- In the Leadership section, the first article (from HBR) focuses on how to accept and process criticism, “How to Keep Criticism from Undermining Your Confidence.” In this season when school leaders are evaluating and being evaluated, this article should help.
- The next article is a summary of a podcast on managing adult conflict. This is the conflict season!
- In the Teaching & Learning section, the first article is a blog by David Guerin on lifelong learning. We often purport to want students to become lifelong learners, but how well are we modeling this?
- In the miscellaneous section, the first article on attention management in the New York Times was very thought-provoking. As my number of tasks keeps adding up, the article is a reminder of how valuable even 15 minutes can be to focus on a project.
Have a great week! I’ll be back next week with another edition.
Hafa Adai! This week’s Catholic School Matters Radio Hour focuses on Guam, a timely topic since just last week the former archbishop’s conviction was upheld and the coadjutor now can officially take the reigns of the Archdiocese. Richard Alvia, the second-year superintendent of the Archdiocese of Agaña Catholic Schools, joins me to discuss the schools on Guam. The challenges and successes are highlighted and Alvia gives an overview of life on the island. He also summarizes the leadership and abuse crisis which has plagued the island.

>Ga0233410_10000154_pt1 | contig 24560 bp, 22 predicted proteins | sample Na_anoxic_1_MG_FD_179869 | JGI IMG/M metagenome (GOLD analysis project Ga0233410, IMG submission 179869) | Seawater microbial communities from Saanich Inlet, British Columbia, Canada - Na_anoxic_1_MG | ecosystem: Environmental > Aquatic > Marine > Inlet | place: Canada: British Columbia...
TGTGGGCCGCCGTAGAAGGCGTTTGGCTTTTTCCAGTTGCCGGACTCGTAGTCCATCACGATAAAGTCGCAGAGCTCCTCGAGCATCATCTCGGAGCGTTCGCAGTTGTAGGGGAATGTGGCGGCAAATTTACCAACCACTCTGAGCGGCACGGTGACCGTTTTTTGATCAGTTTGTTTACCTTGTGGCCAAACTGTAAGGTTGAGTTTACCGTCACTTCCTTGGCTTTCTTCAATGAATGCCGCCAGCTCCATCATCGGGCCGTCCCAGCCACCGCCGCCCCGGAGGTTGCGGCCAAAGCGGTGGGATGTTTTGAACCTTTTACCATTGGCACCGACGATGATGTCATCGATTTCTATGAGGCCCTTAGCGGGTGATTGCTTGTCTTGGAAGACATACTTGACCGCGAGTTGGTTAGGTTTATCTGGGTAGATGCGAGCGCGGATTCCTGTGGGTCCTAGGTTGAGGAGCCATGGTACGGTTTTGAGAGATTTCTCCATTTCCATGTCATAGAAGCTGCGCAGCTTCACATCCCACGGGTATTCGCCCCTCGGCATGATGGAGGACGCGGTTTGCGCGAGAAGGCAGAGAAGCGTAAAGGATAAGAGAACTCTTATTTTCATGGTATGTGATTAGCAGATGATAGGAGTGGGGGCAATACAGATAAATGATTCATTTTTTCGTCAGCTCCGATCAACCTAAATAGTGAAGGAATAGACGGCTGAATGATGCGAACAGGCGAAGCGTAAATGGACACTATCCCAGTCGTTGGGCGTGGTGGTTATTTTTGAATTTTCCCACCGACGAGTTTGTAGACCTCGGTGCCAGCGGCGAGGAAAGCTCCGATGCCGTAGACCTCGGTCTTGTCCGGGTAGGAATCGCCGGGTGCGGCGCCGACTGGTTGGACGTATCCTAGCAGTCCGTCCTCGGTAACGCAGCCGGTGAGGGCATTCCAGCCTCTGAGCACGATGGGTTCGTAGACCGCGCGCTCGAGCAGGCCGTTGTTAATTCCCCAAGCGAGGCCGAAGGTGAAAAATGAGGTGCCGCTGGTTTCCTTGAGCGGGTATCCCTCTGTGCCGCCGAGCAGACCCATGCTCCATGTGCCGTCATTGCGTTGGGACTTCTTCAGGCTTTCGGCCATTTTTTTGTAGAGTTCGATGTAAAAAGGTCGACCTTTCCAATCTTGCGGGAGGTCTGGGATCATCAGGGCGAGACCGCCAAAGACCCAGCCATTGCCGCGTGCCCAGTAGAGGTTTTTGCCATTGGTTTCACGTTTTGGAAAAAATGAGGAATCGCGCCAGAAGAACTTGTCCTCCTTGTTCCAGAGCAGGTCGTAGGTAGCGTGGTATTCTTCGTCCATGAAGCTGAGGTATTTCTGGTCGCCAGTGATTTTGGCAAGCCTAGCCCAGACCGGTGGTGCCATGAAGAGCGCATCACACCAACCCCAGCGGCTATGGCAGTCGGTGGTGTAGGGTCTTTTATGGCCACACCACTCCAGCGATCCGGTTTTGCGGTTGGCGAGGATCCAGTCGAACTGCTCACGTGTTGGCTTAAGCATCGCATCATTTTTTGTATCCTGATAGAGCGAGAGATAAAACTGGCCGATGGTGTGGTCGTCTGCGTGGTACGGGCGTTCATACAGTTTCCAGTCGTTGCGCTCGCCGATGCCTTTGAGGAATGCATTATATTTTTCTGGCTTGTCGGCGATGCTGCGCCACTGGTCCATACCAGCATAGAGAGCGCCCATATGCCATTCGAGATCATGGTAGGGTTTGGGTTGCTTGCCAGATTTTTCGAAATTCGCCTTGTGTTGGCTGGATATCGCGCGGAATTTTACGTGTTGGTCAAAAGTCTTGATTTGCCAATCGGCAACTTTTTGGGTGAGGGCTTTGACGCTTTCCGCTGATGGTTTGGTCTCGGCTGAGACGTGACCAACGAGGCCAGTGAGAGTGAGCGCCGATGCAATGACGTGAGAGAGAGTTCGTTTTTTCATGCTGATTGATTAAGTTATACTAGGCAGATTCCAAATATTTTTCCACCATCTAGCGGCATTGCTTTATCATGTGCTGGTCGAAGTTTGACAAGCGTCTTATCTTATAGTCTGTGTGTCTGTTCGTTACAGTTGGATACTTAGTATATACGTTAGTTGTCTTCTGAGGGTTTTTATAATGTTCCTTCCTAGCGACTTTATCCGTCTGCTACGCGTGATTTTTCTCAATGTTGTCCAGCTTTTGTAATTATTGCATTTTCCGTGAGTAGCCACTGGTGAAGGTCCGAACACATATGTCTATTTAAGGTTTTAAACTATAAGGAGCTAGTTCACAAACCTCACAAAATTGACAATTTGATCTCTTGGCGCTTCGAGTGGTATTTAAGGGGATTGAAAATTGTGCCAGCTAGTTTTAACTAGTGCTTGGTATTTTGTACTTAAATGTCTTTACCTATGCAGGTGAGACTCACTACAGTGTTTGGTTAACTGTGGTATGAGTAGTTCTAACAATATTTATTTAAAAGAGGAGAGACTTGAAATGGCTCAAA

The first guest was Sister Maria Rosario Guyte, RSM, the principal of Santa Barbara Catholic School in Dededo. Here is an article highlighting their accreditation visit. She discussed her reality of being the youngest Mercy sister on the island and spoke to the Filipino connection.
The second guest was Fred Rodriguez, theology teacher at Father Dueñas Memorial High School. He discussed the struggles of making theology relevant and discussed his side projects in Catholic radio and other evangelization efforts.
The third guest was Dr. Rita Duenas, the president of Bishop Baumgartner Catholic School. She broached the difficult topic of bankruptcy and the financial challenges to the schools.
The final guest was the principal of Notre Dame High School, Mariesha Cruz-San Nicholas, echoed the sentiments and discussed the transformation of the school from an all-girls school to a coed high school on the southern end of the island. She discussed how she was approached and invited to return to her alma mater to teach and then became principal after 10 years.
The sense of history is palpable in the Catholic schools in Guam as their vibrant enrollments illustrate the strong Catholic character of Guam. The question of how to know how effective their schools is a struggle and WCEA accreditation, experience of graduates, and federal grant programs assist the schools in knowing their education is high quality.